School Spending Per Child: Milwaukee Public Schools Versus Other Public Schools and Private Schools

I have written plenty about Milwaukee Public Schools and their failure to educate children, despite their out-of-control spending. Teachers and administrators always claim that more money is the answer to all their problems. And the money is for the children!!!

This is obviously not true:

When the poor quality of U.S. education is pointed out, we are frequently told that more should be spent on the government schools. But such claims are fallacious. Since World War II real (inflation-adjusted) spending per student has increased about 40 percent per decade, or about doubled every 20 years (Figure 2).(6)

Figure 2 Inflation-Adjusted Spending on American Schools

Despite all of this spending, students have lower levels of achievement than ever before.

Here are the latest numbers on the MPS historical spending and budget for the next school year:

Spending for next school year is going to go down, but only because Governor Scott Walker has been brave enough to force a change that has been needed for a long time. The last two school years, Milwaukee Public Schools has spent and average of $16,500 per child. That is projected to go down to $14,443 per child next school year but: (a) I’ll believe it when I see it, and (b) that is still a huge amount.

How much are other school districts spending? Check out this table, with states ranked by how much they spend per child. If Milwaukee was a state, its 2008-2009 spending would have put it in 8th place. The spending in the next two years would have put Milwaukee almost at the top. (I realize this isn’t a completely fair comparison, because state data includes rural areas, which often have lower per student spending and therefore lower the state average.)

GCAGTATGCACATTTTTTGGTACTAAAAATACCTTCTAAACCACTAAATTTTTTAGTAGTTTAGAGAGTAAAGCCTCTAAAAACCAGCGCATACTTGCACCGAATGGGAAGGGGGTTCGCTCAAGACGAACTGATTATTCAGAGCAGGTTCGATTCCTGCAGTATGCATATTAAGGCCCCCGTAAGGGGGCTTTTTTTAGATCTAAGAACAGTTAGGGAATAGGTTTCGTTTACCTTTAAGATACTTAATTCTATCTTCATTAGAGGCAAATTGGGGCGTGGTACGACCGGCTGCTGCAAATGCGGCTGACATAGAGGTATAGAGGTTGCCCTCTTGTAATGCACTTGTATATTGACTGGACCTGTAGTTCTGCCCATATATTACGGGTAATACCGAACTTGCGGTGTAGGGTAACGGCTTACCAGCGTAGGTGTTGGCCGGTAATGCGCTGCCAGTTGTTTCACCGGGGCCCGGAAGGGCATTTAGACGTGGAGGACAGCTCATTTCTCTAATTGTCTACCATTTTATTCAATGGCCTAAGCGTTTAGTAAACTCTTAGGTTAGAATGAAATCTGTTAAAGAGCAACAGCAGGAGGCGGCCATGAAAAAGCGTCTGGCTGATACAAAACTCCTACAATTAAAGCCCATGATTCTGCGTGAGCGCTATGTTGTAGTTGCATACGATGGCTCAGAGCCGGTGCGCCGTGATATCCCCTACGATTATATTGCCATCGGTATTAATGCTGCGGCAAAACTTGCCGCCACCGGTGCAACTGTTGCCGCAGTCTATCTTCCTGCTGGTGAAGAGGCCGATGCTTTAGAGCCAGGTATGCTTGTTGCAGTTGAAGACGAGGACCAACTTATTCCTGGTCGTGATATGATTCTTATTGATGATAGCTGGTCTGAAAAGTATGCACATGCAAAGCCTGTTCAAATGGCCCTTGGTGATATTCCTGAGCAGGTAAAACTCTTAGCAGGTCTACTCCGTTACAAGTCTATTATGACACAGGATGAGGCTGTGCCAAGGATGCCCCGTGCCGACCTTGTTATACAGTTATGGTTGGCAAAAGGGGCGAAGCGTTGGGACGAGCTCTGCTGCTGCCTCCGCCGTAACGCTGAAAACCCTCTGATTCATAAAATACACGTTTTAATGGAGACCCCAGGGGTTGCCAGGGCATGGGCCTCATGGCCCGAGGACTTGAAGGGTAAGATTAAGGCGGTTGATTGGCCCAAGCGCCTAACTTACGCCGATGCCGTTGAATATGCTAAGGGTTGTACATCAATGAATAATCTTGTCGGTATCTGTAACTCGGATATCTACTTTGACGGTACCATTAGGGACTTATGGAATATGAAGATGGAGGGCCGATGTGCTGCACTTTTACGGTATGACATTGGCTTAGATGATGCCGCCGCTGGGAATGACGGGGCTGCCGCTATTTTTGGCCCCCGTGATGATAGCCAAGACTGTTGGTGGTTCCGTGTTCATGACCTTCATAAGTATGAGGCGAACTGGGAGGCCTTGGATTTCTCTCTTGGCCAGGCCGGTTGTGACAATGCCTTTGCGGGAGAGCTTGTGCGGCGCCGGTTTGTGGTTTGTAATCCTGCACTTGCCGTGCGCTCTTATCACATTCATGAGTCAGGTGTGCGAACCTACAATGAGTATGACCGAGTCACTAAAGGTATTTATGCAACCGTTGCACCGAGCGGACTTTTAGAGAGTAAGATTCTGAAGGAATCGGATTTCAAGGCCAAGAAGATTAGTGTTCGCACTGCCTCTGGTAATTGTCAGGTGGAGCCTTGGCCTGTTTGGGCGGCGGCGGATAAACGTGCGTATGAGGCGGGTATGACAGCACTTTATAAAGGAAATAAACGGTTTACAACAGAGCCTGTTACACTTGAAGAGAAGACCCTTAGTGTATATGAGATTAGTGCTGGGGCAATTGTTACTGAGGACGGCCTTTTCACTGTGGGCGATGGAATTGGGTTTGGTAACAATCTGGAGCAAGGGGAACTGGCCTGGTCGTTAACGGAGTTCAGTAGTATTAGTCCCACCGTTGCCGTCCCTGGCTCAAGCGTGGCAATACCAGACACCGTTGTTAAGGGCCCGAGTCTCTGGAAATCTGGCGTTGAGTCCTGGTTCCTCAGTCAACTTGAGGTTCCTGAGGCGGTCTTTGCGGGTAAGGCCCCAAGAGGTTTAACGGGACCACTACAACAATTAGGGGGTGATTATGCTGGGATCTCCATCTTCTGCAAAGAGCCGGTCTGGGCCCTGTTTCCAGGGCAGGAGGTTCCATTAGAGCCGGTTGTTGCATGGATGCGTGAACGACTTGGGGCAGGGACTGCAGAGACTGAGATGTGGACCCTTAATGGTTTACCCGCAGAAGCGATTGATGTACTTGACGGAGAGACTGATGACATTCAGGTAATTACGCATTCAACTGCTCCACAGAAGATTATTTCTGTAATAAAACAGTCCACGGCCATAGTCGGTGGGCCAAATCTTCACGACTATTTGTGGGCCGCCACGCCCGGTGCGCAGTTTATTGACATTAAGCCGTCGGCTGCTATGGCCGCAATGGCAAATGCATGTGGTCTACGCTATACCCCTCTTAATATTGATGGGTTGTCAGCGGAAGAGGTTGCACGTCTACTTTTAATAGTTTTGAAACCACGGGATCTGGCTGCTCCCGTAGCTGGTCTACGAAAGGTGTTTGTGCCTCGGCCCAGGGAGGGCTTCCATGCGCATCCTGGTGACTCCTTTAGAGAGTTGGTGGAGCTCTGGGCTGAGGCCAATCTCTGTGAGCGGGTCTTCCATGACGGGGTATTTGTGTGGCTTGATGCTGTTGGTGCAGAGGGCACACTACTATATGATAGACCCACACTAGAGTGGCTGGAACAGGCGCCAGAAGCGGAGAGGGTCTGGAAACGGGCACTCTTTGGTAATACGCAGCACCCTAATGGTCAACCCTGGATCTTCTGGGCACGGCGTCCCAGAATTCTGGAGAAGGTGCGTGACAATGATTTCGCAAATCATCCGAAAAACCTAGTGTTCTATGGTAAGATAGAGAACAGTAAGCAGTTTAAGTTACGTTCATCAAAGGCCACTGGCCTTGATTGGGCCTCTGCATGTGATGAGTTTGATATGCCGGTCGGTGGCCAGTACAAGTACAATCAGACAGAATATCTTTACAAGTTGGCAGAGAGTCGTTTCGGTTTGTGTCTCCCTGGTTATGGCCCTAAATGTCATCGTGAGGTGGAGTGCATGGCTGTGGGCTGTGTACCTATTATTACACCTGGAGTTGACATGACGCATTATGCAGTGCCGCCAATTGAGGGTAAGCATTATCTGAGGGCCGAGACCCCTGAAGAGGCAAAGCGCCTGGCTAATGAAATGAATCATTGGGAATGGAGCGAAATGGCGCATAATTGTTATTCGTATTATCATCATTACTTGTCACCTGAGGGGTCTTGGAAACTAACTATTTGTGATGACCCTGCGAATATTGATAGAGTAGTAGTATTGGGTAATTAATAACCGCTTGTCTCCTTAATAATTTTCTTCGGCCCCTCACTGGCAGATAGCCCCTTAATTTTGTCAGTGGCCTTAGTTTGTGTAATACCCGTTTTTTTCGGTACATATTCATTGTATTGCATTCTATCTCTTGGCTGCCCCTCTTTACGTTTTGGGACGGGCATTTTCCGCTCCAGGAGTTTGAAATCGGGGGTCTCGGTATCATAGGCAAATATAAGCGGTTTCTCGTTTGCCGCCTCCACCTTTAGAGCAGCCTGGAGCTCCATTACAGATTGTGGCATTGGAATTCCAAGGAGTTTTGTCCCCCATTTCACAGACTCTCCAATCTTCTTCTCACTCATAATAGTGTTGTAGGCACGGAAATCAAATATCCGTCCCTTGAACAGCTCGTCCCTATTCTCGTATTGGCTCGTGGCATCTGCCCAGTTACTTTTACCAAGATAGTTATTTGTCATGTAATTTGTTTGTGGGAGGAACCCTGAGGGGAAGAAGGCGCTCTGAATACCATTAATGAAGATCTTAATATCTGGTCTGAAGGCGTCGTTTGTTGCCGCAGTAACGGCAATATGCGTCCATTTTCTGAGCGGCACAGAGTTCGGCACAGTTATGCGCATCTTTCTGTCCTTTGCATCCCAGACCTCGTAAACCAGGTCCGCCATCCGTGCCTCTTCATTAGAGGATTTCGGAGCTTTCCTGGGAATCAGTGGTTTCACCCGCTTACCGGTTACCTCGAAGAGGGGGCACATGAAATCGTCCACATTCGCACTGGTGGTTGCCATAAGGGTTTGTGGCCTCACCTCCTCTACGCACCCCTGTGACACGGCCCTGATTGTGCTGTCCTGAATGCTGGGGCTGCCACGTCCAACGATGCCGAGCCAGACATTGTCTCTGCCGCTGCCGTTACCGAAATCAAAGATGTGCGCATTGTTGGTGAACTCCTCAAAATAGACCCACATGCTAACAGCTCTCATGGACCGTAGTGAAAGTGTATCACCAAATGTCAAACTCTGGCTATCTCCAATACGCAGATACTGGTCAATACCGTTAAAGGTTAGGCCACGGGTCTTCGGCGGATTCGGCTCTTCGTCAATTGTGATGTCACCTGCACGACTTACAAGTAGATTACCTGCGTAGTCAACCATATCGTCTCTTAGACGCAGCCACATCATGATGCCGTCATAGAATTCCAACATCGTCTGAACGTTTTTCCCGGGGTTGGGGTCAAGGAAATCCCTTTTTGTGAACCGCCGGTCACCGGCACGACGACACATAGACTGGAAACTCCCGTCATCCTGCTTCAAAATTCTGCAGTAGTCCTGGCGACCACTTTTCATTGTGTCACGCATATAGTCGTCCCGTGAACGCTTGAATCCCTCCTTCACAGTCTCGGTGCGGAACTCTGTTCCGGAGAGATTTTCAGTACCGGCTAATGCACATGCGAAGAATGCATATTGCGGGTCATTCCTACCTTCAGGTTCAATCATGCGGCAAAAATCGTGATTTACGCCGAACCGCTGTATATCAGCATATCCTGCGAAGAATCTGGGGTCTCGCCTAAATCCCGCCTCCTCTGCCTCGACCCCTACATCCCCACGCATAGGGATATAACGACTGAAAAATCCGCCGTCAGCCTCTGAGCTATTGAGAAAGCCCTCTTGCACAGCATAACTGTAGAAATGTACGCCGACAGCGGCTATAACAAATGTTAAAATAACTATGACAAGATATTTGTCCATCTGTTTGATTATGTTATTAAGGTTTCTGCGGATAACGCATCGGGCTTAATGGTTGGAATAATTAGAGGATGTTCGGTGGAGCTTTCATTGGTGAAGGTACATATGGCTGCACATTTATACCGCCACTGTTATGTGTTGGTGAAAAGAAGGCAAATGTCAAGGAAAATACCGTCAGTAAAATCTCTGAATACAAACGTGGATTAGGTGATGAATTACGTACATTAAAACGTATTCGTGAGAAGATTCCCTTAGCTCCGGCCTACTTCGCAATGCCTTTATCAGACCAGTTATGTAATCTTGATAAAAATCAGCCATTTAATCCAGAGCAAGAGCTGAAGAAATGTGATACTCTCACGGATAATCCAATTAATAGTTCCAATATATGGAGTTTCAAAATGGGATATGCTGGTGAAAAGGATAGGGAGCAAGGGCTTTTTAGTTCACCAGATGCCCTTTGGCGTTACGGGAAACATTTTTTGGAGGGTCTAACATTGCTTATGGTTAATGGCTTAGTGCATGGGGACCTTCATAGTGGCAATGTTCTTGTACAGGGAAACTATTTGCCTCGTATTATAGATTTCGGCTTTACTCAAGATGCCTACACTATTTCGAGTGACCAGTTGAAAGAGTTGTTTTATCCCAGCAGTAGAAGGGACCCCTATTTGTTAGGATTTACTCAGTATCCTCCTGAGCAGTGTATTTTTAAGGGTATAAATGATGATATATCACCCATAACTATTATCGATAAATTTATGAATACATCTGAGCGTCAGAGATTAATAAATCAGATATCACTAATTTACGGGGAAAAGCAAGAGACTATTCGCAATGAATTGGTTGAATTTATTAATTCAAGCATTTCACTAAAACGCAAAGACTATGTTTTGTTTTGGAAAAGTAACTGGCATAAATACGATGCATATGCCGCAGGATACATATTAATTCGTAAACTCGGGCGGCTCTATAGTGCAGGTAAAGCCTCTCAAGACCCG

And those figures might even be lower than the true level of spending. According to this article, school districts like to exclude costs from their calculations. If they included all of the real costs of providing education (without accounting tricks), the per pupil costs would be 25% to 100% higher. Another article reports the same issue with public school reported spending versus actual spending.

Of course, spending is not correlated to results in any way. (Debunking the popular battle cry of the teachers’ unions that more money is needed.)

In Utah, the lowest per-student spending state, 21 percent of schools failed to meet the goals set under that federal education law. In New York, the highest per-student spending state, 38 percent of schools fell short.

And don’t be fooled by the claim that “urban districts” can’t educate children because they have too many other problems. There are urban school districts that are doing quite well with educating children. (I’m not saying there aren’t challenges in an urban school district. There are plenty. Maybe MPS needs to study these successful districts and figure out why those children are able to learn.)

And then there are the private schools. They are the number one piece of proof that more money is not needed in order to educate children. Private schools educate children better at a fraction of the cost of public schools:

In fact, Education Department figures show that the average private elementary school tuition in America is less than $2,500. The average tuition for all private schools, elementary and secondary, is $3,116, or less than half of the cost per pupil in the average public school, $6,857. A survey of private schools in Indianapolis, Jersey City, San Francisco, and Atlanta shows that there are many options available to families with $3,000 to spend on a child’s education. Even more options would no doubt appear if all parents were armed with $3,000 vouchers.

Of course, the educational costs of private schools are not covered by tuition alone. There are supplemental sources of funding, so the total cost of educating children in private schools is higher than the figures cited above. Still, it costs much less to educate a child in the average private school.